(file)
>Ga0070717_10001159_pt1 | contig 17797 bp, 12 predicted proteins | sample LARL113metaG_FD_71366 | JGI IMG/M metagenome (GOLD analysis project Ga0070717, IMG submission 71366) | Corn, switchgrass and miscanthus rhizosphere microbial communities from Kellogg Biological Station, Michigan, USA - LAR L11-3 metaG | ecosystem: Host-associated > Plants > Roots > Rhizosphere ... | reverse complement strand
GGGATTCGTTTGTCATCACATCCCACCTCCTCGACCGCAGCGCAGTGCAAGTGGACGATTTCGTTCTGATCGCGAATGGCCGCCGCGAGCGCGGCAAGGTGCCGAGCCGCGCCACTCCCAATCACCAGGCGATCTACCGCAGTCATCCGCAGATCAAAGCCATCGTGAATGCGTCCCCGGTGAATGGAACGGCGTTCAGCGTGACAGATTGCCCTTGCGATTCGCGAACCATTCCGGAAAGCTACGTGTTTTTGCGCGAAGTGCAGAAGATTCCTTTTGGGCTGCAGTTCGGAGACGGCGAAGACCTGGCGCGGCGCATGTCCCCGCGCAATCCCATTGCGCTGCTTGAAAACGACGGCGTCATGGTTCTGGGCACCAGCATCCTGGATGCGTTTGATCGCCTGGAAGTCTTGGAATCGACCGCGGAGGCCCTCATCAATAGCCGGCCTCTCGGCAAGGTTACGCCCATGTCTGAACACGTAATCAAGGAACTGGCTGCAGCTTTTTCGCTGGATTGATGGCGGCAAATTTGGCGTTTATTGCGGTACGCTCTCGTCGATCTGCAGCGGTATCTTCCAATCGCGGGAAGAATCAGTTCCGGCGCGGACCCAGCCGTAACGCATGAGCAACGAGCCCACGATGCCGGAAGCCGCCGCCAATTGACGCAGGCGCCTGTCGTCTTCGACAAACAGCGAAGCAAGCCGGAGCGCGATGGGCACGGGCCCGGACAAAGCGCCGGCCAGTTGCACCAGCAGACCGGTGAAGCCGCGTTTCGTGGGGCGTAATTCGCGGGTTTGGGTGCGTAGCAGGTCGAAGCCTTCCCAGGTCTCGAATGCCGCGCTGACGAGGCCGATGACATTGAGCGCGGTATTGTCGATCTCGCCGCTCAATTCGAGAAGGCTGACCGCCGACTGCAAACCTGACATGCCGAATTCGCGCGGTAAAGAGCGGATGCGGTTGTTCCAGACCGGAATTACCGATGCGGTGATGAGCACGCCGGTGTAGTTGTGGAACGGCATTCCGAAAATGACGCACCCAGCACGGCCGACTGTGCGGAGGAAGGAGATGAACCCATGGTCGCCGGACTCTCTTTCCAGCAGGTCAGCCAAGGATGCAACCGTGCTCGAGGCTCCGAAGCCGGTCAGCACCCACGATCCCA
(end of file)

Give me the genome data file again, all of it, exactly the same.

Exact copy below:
>Ga0070717_10001159_pt1 | contig 17797 bp, 12 predicted proteins | sample LARL113metaG_FD_71366 | JGI IMG/M metagenome (GOLD analysis project Ga0070717, IMG submission 71366) | Corn, switchgrass and miscanthus rhizosphere microbial communities from Kellogg Biological Station, Michigan, USA - LAR L11-3 metaG | ecosystem: Host-associated > Plants > Roots > Rhizosphere ... | reverse complement strand
GGGATTCGTTTGTCATCACATCCCACCTCCTCGACCGCAGCGCAGTGCAAGTGGACGATTTCGTTCTGATCGCGAATGGCCGCCGCGAGCGCGGCAAGGTGCCGAGCCGCGCCACTCCCAATCACCAGGCGATCTACCGCAGTCATCCGCAGATCAAAGCCATCGTGAATGCGTCCCCGGTGAATGGAACGGCGTTCAGCGTGACAGATTGCCCTTGCGATTCGCGAACCATTCCGGAAAGCTACGTGTTTTTGCGCGAAGTGCAGAAGATTCCTTTTGGGCTGCAGTTCGGAGACGGCGAAGACCTGGCGCGGCGCATGTCCCCGCGCAATCCCATTGCGCTGCTTGAAAACGACGGCGTCATGGTTCTGGGCACCAGCATCCTGGATGCGTTTGATCGCCTGGAAGTCTTGGAATCGACCGCGGAGGCCCTCATCAATAGCCGGCCTCTCGGCAAGGTTACGCCCATGTCTGAACACGTAATCAAGGAACTGGCTGCAGCTTTTTCGCTGGATTGATGGCGGCAAATTTGGCGTTTATTGCGGTACGCTCTCGTCGATCTGCAGCGGTATCTTCCAATCGCGGGAAGAATCAGTTCCGGCGCGGACCCAGCCGTAACGCATGAGCAACGAGCCCACGATGCCGGAAGCCGCCGCCAATTGACGCAGGCGCCTGTCGTCTTCGACAAACAGCGAAGCAAGCCGGAGCGCGATGGGCACGGGCCCGGACAAAGCGCCGGCCAGTTGCACCAGCAGACCGGTGAAGCCGCGTTTCGTGGGGCGTAATTCGCGGGTTTGGGTGCGTAGCAGGTCGAAGCCTTCCCAGGTCTCGAATGCCGCGCTGACGAGGCCGATGACATTGAGCGCGGTATTGTCGATCTCGCCGCTCAATTCGAGAAGGCTGACCGCCGACTGCAAACCTGACATGCCGAATTCGCGCGGTAAAGAGCGGATGCGGTTGTTCCAGACCGGAATTACCGATGCGGTGATGAGCACGCCGGTGTAGTTGTGGAACGGCATTCCGAAAATGACGCACCCAGCACGGCCGACTGTGCGGAGGAAGGAGATGAACCCATGGTCGCCGGACTCTCTTTCCAGCAGGTCAGCCAAGGATGCAACCGTGCTCGAGGCTCCGAAGCCGGTCAGCACCCACGATCCCA